In the US today, women make up about half the workforce. But we still aren't earning as much as men, rising as high, or having an equal voice in decision-making. When are we going to see gender equality? We asked business students around Boston what they thought. I feel like to actually get to real gender parity will probably take 30 to 50 years. I think it will definitely take another 10 years. I really hope it will be in the next five to 10 years. In 2025. 2030. I think that we are 50-plus years out.
I don't think equality will ever happen. Well, at the rate we're moving in the US, research says we're not going to see gender equality for another 208 years. What? How do you react to that? Oh, wow. Oh, wow. Wow. OK, 200 years, uh--200 years? I won't even be alive. When I found out it was 208 years away for gender equality, I quite simply couldn't believe it because I think somewhere in my mind I thought we were maybe 60 years away.
This is Melinda Gates. She's got a plan to get us to gender equality in our lifetime. I started to say to myself, my gosh, we have to do something about this now. So what's slowing us down? More women are working than ever in the United States, but we aren't represented equally. And we're not represented in the really key sectors, such as public office, academia, tech, investing, entrepreneurship, media. Those particular industries are having an outsized impact in the United States.
And so if women don't have equal representation there, we don't have seats at the table always on setting policies, making funding decisions, deciding what the workplace of the future should be. Inequality isn't some big abstract concept. It's a very real challenge women face in school and throughout their careers. When I entered college, I was actually quite surprised, particularly in my computer science classes, how few women were studying computer science.
And then when I entered business school right after undergraduate, again, I was kind of surprised how many of the women weren't going after the finance jobs that men were going after coming out of business school. Then it, for the first time, really started to be on my mind about the difference between men and women, even in the college and business school level.
I had my first week of classes of my sophomore year of college. My second class the day was my higher level finance 3301 class. And at first, it was me and then a few guys, not anything abnormal. And then there were more guys and more guys. And then the professor showed up, and class started. And I was the only girl in the room. Maybe I looked uncomfortable because I was the only girl in the room, or maybe it was because I don't like professors that cold call on you. But he said, Kate's really wondering what she got herself into being in this class. And every single guy in the classroom, including the professor, laughed, which made me feel so discouraged, so uncomfortable.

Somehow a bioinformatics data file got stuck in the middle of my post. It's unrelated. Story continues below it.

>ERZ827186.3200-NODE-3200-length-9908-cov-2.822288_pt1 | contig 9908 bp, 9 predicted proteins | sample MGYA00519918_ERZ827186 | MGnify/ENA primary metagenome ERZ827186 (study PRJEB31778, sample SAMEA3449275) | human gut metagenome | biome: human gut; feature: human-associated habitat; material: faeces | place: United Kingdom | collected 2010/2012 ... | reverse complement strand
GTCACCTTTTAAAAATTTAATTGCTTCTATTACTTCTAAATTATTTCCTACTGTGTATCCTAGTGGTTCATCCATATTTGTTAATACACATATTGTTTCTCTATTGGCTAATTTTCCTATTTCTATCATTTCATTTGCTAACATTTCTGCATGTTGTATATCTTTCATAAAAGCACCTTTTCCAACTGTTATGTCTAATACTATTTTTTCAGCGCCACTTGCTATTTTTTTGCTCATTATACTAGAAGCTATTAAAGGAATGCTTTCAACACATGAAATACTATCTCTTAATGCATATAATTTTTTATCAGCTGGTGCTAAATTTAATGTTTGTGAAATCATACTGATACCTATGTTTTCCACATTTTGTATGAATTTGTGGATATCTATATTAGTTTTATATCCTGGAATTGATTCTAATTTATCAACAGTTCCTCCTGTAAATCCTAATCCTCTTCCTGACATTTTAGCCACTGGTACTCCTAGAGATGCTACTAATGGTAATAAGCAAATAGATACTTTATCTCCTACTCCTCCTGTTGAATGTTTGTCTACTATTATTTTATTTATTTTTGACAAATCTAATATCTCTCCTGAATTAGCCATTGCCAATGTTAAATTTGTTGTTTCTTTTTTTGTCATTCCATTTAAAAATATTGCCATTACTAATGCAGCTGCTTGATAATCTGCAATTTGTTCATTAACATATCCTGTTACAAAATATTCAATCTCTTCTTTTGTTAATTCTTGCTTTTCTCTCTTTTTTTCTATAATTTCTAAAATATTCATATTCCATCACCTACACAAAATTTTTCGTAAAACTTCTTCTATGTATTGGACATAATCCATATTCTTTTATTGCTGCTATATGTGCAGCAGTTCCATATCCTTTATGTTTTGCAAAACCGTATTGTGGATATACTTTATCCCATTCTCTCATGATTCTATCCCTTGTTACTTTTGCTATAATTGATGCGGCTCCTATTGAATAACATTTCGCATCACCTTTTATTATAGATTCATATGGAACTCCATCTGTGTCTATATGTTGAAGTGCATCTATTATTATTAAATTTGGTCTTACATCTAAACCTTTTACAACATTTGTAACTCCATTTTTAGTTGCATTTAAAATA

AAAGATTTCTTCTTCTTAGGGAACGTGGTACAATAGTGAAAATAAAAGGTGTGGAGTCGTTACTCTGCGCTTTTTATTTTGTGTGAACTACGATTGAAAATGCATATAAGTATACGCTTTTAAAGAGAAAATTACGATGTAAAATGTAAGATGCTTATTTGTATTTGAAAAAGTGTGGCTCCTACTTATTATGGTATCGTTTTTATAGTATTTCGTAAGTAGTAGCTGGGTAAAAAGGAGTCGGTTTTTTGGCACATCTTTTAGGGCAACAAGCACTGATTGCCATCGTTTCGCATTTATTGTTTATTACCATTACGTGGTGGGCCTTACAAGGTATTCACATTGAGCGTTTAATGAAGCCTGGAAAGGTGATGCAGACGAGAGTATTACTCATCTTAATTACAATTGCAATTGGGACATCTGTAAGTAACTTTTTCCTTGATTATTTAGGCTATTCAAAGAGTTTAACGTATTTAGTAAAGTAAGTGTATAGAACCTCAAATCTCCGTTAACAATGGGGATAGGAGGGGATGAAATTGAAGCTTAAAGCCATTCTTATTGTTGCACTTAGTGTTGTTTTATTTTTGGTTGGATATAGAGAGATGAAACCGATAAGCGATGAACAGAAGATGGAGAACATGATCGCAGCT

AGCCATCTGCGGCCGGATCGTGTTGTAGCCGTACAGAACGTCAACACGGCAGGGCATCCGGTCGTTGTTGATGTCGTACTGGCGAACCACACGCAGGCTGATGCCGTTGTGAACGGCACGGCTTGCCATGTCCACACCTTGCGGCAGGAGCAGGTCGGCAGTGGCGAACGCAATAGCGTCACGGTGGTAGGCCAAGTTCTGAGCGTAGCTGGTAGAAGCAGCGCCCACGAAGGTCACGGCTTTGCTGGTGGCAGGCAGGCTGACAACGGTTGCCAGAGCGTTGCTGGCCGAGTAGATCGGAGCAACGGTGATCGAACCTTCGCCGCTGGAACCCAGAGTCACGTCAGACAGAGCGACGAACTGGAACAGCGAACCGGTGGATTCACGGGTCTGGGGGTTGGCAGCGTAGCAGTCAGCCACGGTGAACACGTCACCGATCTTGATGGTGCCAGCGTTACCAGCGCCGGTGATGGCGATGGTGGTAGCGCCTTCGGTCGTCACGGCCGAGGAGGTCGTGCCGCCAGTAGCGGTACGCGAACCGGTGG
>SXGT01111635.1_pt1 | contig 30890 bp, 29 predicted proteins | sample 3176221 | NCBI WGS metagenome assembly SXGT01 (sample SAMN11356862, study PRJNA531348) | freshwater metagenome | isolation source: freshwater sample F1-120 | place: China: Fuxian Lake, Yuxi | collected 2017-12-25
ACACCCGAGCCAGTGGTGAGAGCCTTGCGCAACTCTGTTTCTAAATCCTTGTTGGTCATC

I managed a team before I went on maternity leave. And they did awesome while I was out. And instead of that being a reflection of how well they had been trained and mentored to enable their success, it was seen as: I was no longer needed.
Clearly, we've got a problem. So what do we do about it? Here's what Melinda says business leaders need to do now. They need to look at their workplace and say, is this working for families and for women? We know most women have families. And so do we have a true paid family medical leave policy? And are we making sure that women and men are taking it? Do we have the right networks for women? Are we creating pathways into these jobs for women? Are we making sure that, once they're here, they're supported both in terms of mentorship but also sponsorship into really key roles?
In practice, this could be managers looking at the data to see how well women are represented in their companies, offering more paid internships in key sectors like tech or government, making sure women are getting the challenging, worthwhile assignments, not just the busywork. What are the barriers that hold women back? Where do we have bias in our systems and in our workplace? And how do we tear that down and change things so women have the same opportunities as men?
Wait, can I start over? Am I too serious? Should I smile a little more? Do you want me to stand like this? Like this? I hate talking about gender parity. Nobody should have to talk about gender parity. It should just be a natural thing that happens.